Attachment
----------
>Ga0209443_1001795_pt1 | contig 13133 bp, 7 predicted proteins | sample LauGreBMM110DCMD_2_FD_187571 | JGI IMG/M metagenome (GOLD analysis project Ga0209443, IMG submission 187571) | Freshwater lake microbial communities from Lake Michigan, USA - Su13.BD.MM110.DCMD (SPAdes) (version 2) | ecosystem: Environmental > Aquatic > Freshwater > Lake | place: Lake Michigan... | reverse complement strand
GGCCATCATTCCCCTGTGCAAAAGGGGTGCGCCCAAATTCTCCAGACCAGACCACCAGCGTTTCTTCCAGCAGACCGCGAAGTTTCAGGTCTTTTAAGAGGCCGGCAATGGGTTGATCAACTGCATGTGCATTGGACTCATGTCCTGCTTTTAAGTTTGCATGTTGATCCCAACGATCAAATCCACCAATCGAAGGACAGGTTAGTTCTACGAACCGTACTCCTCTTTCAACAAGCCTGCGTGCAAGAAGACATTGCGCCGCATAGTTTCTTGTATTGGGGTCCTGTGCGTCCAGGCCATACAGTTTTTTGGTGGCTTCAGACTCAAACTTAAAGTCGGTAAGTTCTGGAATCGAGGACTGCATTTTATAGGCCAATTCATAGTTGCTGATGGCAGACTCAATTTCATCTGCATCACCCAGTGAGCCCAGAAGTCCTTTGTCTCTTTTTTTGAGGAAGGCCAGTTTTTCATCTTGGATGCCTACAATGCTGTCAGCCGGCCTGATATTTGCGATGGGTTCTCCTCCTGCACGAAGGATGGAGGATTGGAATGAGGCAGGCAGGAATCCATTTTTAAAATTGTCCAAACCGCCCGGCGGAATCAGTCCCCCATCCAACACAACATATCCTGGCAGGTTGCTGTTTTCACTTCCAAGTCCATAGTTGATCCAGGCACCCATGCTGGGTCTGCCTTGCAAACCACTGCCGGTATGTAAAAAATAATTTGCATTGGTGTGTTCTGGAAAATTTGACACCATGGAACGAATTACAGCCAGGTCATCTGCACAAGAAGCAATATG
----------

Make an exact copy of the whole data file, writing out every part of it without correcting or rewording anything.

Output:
>Ga0209443_1001795_pt1 | contig 13133 bp, 7 predicted proteins | sample LauGreBMM110DCMD_2_FD_187571 | JGI IMG/M metagenome (GOLD analysis project Ga0209443, IMG submission 187571) | Freshwater lake microbial communities from Lake Michigan, USA - Su13.BD.MM110.DCMD (SPAdes) (version 2) | ecosystem: Environmental > Aquatic > Freshwater > Lake | place: Lake Michigan... | reverse complement strand
GGCCATCATTCCCCTGTGCAAAAGGGGTGCGCCCAAATTCTCCAGACCAGACCACCAGCGTTTCTTCCAGCAGACCGCGAAGTTTCAGGTCTTTTAAGAGGCCGGCAATGGGTTGATCAACTGCATGTGCATTGGACTCATGTCCTGCTTTTAAGTTTGCATGTTGATCCCAACGATCAAATCCACCAATCGAAGGACAGGTTAGTTCTACGAACCGTACTCCTCTTTCAACAAGCCTGCGTGCAAGAAGACATTGCGCCGCATAGTTTCTTGTATTGGGGTCCTGTGCGTCCAGGCCATACAGTTTTTTGGTGGCTTCAGACTCAAACTTAAAGTCGGTAAGTTCTGGAATCGAGGACTGCATTTTATAGGCCAATTCATAGTTGCTGATGGCAGACTCAATTTCATCTGCATCACCCAGTGAGCCCAGAAGTCCTTTGTCTCTTTTTTTGAGGAAGGCCAGTTTTTCATCTTGGATGCCTACAATGCTGTCAGCCGGCCTGATATTTGCGATGGGTTCTCCTCCTGCACGAAGGATGGAGGATTGGAATGAGGCAGGCAGGAATCCATTTTTAAAATTGTCCAAACCGCCCGGCGGAATCAGTCCCCCATCCAACACAACATATCCTGGCAGGTTGCTGTTTTCACTTCCAAGTCCATAGTTGATCCAGGCACCCATGCTGGGTCTGCCTTGCAAACCACTGCCGGTATGTAAAAAATAATTTGCATTGGTGTGTTCTGGAAAATTTGACACCATGGAACGAATTACAGCCAGGTCATCTGCACAAGAAGCAATATG